When directors are asked for advice on how to break into the industry by aspiring filmmakers, their answer is in variably some version of, “Get a camera and make something.” And as unhelpful as that sounds on the surface, even the most successful directors got their start by doing just that: making something. Even if it was imperfect or flawed.
So, in what I will be an ongoing series, I’ve compiled the first endeavors of some of our favourite horror directors as a means to inspire anyone who might be facing some kind of creative paralysis. Because, as you’ll see, while many of these films do give hints of the great heights these directors would climb, they are all scrappy, rough around the edges and full of wonderful flaws.
Be sure to check out part one of this ongoing series.
James Wan (“Saw” 2003)
The reigning king of horror, James Wan has three bonafide franchises under his belt in Saw, Insidious and The Conjuring series. Add to that his work on blockbusters like the Fast and Furious and his move into the DCU and Wan starts to look like one of the most successful filmmakers working today.
But it all started with this nine-and-a-half-minute short he co-wrote with Leigh Whannell. Filmed in his native Australia, this rough version of “Saw” was originally used to pitch the full-length feature film to Lionsgate who picked the feature up. Saw would go on to become hugely influential to the genre and the most lucrative horror franchise of all time.
Jaume Balagueró (“Alicia” 1994)
It’s hard to explain the excitement surrounding Jaume Balaguero’s & Paco Plaza’s original [REC] to anyone who wasn’t tapped into the horror movie scene ten years ago. The anticipation for a foreign zombie movie was something rarely seen and found footage was still something of a novelty. Zombie media wasn’t nearly as mainstream as it is now, so in 2007 [REC] seemed immediately fresh and aesthetically exciting. And man, did it deliver. [REC] was so well received it spawned three sequels and an American adaption in Quarantine.
Balaguero’s first directorial effort is a decidedly NSFW experimental short called Alicia and while it’s the furthest thing from a found footage film, it’s guaranteed to get a reaction out of any viewer.
Greg Nicotero (“United Monster Talent Agency” 2010)
After the run he’s had on The Walking Dead recently, directing some of the show’s best and provocative episodes, not to mention his history as a visual FX artist, I simply had to include Greg Nicotero on this list. Plus, as you’ll see below, his first work as a director is an amusing retro ode to the famous monsters of old Hollywood that should be seen by all.
Mary Lambert (“Rapid Eye Movement” 1977)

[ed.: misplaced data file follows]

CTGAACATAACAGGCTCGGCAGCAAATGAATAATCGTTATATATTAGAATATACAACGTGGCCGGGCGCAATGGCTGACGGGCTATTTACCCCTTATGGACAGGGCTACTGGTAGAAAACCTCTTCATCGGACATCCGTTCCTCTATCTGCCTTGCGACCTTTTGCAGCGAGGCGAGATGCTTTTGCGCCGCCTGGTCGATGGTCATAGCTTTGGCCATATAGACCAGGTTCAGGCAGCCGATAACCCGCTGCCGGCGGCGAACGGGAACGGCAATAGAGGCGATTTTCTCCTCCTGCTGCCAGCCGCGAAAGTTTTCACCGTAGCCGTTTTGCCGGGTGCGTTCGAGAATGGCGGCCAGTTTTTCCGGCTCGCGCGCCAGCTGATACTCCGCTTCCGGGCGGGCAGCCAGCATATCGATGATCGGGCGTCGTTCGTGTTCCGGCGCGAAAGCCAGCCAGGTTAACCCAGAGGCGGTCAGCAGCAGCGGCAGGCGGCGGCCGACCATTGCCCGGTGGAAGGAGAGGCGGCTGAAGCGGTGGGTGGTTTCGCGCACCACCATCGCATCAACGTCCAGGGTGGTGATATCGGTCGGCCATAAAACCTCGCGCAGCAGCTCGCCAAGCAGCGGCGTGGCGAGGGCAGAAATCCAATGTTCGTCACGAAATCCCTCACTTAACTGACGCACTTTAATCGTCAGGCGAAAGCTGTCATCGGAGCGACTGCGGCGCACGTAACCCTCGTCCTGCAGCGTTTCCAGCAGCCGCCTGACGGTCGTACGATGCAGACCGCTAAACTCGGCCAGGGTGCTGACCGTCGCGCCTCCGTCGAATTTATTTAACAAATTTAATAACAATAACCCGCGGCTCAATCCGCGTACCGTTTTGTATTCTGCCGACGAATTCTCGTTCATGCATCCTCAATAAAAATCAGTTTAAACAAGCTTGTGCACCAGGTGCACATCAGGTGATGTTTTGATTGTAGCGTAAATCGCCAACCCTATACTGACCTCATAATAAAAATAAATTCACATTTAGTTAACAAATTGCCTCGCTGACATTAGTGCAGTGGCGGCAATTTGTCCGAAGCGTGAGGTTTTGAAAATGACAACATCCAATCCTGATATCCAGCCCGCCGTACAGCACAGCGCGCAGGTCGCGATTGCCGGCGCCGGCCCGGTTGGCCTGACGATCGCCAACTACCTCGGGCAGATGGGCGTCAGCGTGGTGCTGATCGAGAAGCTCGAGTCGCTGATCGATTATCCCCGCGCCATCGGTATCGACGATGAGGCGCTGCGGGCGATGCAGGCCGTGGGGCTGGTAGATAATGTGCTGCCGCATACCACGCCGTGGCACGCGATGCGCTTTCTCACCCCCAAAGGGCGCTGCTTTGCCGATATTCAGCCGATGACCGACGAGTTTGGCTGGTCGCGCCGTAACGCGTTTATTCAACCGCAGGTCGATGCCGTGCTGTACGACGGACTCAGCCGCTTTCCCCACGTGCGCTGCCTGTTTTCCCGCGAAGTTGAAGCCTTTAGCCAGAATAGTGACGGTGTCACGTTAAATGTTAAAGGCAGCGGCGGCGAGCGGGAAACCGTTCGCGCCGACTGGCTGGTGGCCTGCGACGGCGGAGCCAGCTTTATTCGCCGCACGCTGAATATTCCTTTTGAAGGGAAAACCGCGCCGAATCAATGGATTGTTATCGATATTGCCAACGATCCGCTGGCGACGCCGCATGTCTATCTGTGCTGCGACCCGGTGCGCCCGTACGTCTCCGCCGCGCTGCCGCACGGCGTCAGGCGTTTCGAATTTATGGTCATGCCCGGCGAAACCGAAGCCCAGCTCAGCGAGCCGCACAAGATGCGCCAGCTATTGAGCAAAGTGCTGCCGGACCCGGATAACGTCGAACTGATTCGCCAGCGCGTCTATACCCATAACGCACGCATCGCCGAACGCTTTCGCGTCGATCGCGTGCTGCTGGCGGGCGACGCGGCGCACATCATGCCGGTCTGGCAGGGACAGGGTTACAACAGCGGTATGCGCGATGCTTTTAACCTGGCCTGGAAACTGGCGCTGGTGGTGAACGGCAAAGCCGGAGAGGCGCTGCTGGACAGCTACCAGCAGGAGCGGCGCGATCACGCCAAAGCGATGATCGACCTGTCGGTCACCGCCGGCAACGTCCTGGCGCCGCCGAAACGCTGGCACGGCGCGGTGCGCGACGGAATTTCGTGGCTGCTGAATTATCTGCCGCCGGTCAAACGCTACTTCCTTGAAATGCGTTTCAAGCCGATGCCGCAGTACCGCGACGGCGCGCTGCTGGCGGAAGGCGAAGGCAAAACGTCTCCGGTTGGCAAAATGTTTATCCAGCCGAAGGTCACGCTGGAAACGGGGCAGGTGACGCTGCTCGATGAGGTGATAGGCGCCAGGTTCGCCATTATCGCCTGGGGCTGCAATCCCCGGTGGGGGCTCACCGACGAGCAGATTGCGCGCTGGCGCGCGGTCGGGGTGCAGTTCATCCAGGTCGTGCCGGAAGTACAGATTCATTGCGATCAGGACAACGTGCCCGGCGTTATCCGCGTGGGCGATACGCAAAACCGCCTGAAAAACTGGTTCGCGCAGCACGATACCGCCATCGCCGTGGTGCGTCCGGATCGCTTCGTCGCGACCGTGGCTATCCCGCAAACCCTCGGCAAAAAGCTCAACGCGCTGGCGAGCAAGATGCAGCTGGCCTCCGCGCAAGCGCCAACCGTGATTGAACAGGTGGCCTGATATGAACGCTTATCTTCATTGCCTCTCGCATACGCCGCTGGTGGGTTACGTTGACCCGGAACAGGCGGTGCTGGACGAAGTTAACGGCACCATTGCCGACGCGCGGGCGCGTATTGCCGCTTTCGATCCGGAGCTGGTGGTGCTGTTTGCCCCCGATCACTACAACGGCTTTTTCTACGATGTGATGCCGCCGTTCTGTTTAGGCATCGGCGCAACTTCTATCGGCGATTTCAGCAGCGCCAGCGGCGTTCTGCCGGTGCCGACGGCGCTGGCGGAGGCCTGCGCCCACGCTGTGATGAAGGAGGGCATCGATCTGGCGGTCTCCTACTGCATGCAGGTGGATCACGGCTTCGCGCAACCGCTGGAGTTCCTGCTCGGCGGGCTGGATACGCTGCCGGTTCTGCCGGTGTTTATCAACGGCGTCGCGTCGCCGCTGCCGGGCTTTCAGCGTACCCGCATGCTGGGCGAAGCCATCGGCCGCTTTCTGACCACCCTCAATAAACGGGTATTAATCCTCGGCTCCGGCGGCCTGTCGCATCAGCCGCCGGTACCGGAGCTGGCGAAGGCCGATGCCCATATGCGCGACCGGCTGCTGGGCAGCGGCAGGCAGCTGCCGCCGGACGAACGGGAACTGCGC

There’s no question that Mary Lambert’s Pet Sematary I & II were instrumental in forming my relationship with both Stephen King and horror movies. The first film was one of the first scary movies that truly terrified me and it’s also one of the first time I realized movies were based on books. Stephen King, I thought, must be a one scary dude.
Lambert’s first film is also super eerie, but for completely different reasons. An animated experimental narrative about people in a casino, the film’s style will likely remind viewers of popular animator at the time, Ralph Bakshi.
J.A. Bayona (“Mis Vacaciones” 1999)
Looking at Bayona’s first short film, Mis Vacaciones, it’s easy to see why A Monster Calls is getting such praise. Even as this early stage, the Spanish director of The Orphanage was well attuned to the whimsy and melancholy of coming of age storytelling.
David Cronenberg (“Transfer” 1966)
It’s taken years for Canada’s David Cronenberg to shake the reputation of being strictly a body horror director, but his early career certainly yielded some of the ickiest and most explosive examples of the sub genre. From Scanners to The Fly and even my personal favorite, Videodrome, his best work is both visually and thematically uncompromising.
His first film, Transfer, is a surreal tale of two people – a psychiatrist and his patient – at a table set for dinner in the middle of a field covered in snow.
David Slade (“Do Geese See God?” 2004)
Before helming 30 Days of Night, director David Slade’s first short film was the third in a series of five shorts released by Amazon as part of an “Amazon Theater” experiment.
In the film, which takes its name from a well known palindrome, actor Blair Underwood is beset by modern anxiety.
Sam Raimi (“Within the Woods” 1978)
Within the Woods is not Sam Raimi’s first short film, but it’s probably his most important early film as it stars Bruce Campbell and is now considered the progenitor of the Evil Dead series.
Like many first films, Within the Woods was made out of passion, but also to drum up interest and investment in a larger project.
Axelle Carolyn (“The Last Post” 2011)
Axelle Carolyn hails from the world of horror film journalism, having covered the genre for Fangoria and others before moving into acting and directing. The mind behind last year’s Tale of Halloween anthology as well as the stylish haunter, Soulmate, Carolyn’s debut was The Last Post, a short film about an aging woman reconnecting with her past through (perhaps) supernatural means.
Nimród Antal (“Insurance” 1999)
Before helming pulse-pounders like Vacancy and Predators, Nimrod Antal was studied film in Hungry where he made international waves with the stylish thriller Kontrol. Prior to that however, he put together this fascinating film called Insurance that remains a must see for fans of European cinema.
Stay tuned for part 3!